China Mobile, as part of a deal that's been anticipated for years, will begin selling the Apple iPhone 5S and iPhone 5C Jan. 17. Since the iPhones became available for preorder Dec. 25, the carrier has received orders for 1.2 million iPhones, CNBC reported Jan. 15.
"It's a watershed day for Apple. It's a huge announcement," Apple CEO Tim Cook, sitting beside China Mobile Chairman Xi Guohua, said during a CNBC interview that aired Jan. 15.
China Mobile has 760 million customers, making it by far the largest carrier in China—now the world's leading smartphone market—and the world. (Verizon Wireless has just over 290 million customers.)
"We see this as bringing the world's best smartphone to the very largest and now the fastest network in China," Cook said.
While Apple hasn't shared exact sales numbers, he continued, "We sold more iPhone units last quarter in Greater China than ever before. So we see that momentum, and the announcement with China Mobile today, as being able to continue the momentum that we've really been building for the last three or four years or so in China. It is a very key market for us."
Apple defines Greater China as Mainland China, Hong Kong and Taiwan. Cook has previously said that he anticipates that Greater China will eventually overtake the United States as Apple's top revenue-generating market.
When asked about reports that Apple could sell between 10 million and 30 million iPhones to China Mobile this year alone, Cook declined to touch the numbers.
"I see this announcement today as being one of those very key milestones in doing great stuff over the long term for our customers and our shareholders and our employees," he answered.
Xi, however, was less shy about talking numbers.
"Since Dec. 23, when people didn't know the pricing," he said through an interpreter, "we've had millions of preorders. This is very encouraging."
China Mobile Deal Long-Time Coming
A large part of what had prevented Apple from taking advantage of China Mobile's tremendous network sooner was the carrier's network, which was incompatible with the iPhone. It has very recently made a transition to a 4G TD-LTE.
Ericsson announced in November that it had been selected by China Mobile to deploy the technology in 15 key provinces, covering 63 percent of China's population, including the top three provinces in terms of gross domestic product, and that the deployment was already underway.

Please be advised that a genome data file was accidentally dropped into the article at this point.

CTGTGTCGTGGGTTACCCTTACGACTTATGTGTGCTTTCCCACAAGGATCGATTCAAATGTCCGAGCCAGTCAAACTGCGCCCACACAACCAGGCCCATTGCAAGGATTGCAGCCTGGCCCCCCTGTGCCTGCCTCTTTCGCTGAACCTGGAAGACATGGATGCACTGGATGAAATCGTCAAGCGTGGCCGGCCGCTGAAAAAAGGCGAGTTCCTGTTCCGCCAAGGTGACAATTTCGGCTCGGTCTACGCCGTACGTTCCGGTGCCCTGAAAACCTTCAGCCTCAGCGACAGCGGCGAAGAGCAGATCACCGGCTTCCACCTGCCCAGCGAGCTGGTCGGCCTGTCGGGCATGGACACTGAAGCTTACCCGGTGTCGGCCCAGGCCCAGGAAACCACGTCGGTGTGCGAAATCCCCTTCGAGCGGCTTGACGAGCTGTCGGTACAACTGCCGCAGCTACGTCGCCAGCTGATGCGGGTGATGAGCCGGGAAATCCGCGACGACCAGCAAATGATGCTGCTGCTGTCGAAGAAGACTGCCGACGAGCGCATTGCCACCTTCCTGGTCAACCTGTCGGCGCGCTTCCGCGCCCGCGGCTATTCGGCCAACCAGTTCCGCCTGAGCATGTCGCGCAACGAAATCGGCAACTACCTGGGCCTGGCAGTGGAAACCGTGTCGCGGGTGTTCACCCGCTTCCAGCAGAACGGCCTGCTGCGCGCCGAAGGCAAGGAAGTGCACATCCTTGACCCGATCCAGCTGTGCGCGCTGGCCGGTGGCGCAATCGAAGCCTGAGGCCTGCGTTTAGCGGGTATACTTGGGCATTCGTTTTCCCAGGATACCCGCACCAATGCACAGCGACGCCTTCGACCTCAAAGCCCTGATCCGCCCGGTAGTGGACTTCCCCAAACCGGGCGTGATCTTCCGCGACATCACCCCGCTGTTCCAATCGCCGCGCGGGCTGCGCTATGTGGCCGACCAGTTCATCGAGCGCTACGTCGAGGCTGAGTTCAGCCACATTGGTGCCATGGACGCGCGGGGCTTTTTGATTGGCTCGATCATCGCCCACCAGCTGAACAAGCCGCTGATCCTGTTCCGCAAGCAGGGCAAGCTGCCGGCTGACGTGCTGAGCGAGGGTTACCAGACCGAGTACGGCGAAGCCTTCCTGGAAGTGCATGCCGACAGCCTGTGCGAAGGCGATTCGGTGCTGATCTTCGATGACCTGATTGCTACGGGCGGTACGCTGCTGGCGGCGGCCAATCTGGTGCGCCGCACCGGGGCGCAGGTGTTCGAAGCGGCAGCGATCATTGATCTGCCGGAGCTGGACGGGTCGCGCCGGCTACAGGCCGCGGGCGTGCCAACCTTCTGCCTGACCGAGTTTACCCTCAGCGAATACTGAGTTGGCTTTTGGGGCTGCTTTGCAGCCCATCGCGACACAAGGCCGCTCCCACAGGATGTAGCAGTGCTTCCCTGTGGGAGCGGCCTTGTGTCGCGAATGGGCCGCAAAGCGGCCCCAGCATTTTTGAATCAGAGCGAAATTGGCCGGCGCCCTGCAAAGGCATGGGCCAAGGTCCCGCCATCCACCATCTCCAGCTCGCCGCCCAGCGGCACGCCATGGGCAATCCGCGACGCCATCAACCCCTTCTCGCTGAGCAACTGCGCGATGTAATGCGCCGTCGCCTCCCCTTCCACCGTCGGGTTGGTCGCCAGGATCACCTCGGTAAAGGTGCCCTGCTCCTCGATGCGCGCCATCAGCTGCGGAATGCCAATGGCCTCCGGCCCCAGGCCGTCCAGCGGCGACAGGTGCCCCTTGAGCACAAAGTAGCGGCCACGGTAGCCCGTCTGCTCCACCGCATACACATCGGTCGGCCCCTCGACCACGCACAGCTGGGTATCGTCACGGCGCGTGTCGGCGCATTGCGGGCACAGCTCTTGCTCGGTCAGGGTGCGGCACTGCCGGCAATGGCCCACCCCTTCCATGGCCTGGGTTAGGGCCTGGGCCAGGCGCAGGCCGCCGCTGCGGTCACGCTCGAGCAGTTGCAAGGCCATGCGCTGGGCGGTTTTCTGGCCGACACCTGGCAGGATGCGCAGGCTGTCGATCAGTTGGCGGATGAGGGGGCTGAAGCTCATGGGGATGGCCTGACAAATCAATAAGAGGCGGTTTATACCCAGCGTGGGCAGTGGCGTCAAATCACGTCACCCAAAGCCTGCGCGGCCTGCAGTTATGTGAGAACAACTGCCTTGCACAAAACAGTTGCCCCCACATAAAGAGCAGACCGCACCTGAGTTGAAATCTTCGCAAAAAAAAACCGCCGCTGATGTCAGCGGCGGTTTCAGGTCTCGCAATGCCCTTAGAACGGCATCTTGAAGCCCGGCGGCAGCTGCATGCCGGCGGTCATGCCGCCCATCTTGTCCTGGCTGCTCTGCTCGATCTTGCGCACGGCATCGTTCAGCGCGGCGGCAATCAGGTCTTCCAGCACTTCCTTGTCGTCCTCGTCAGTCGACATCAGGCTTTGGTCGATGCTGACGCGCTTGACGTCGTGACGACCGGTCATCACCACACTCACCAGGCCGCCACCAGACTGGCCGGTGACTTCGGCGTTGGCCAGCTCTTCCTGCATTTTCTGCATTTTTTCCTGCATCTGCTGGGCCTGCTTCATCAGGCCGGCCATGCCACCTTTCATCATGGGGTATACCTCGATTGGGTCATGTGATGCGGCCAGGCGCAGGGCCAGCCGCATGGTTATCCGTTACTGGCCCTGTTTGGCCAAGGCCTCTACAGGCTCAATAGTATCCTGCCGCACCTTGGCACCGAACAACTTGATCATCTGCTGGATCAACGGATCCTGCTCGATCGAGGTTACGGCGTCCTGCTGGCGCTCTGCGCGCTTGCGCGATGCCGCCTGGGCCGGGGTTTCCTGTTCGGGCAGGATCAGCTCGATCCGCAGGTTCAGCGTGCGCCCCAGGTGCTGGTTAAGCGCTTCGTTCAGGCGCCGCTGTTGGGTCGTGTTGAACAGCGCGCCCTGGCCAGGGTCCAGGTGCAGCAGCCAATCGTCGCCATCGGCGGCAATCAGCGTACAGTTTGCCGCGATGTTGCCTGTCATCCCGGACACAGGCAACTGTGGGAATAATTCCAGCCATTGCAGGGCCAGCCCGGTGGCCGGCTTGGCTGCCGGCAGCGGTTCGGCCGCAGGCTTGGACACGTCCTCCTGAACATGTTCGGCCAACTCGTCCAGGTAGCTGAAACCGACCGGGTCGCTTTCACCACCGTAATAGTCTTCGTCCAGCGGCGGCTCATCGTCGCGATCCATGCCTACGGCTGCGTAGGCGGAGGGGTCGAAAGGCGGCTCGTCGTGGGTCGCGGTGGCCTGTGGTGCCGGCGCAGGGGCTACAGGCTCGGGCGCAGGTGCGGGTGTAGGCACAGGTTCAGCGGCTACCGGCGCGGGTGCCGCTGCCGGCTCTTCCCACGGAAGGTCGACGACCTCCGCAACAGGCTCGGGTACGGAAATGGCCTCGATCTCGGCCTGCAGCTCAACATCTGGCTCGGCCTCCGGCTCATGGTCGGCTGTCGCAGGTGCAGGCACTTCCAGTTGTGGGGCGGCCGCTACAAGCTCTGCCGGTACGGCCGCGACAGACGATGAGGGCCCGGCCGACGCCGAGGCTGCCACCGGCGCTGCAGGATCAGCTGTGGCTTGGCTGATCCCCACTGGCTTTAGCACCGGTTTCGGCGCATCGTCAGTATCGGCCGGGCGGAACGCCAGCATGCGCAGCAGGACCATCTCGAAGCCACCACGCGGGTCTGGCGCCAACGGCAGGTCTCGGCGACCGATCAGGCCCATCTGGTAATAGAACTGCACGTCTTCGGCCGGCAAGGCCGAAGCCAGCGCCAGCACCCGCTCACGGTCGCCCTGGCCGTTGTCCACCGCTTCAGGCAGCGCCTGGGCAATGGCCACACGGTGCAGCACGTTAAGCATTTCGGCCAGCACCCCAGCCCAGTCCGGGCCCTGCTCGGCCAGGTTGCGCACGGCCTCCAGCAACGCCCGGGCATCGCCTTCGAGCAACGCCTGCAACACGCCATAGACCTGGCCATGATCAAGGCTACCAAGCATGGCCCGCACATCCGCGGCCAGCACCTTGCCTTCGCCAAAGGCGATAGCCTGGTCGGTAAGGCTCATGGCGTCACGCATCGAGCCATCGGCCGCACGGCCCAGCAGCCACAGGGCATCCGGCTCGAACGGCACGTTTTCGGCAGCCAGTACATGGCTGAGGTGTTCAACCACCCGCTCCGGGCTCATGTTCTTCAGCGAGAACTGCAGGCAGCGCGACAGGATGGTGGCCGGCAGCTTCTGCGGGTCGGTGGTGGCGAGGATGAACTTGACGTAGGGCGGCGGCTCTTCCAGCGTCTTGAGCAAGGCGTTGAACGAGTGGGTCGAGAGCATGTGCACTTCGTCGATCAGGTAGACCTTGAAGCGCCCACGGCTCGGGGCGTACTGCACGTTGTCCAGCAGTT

On Jan. 14, emphasizing the progress of China Mobile's new LTE network, Ericsson announced that the pair had successfully demonstrated the world's first handover of a voice over LTE (VoLTE) call to a 2G or 3G network.
"This paves the way for the future commercial deployment of VoLTE by China Mobile and underscores the maturity of the VoLTE solution for LTE TDD," said Ericsson.
U.S. carriers are expected to begin supporting VoLTE—which lets voice calls and data travel together over LTE, opening up the potential for new services—and offering VoLTE-capable devices this year. (MetroPCS deployed VoLTE in 2012, to make better use of its spectrum and improve support for subscribers' voice calls.)
Pricing has been another issue for Apple, as the high-end company works to penetrate a market where midtier offerings have had the greatest success. The iPhone 5C, which wasn't priced as low as many anticipated, received a cool reception.
Xi acknowledged that because China Mobile's deal with Apple is new, its pricing is higher than its competitors'. "But I still believe it's very attractive," he told CNBC.
The Wall Street Journal reported Jan. 14 that Apple supplier Foxconn has shipped approximately 1.4 million iPhones to China Mobile. A source told the Journal that it's unclear, however, what the numbers will be in the future.
"We have limited visibility beyond this month, as Apple hasn't informed Foxconn of the volume for the next shipment to China Mobile," said the Journal's source.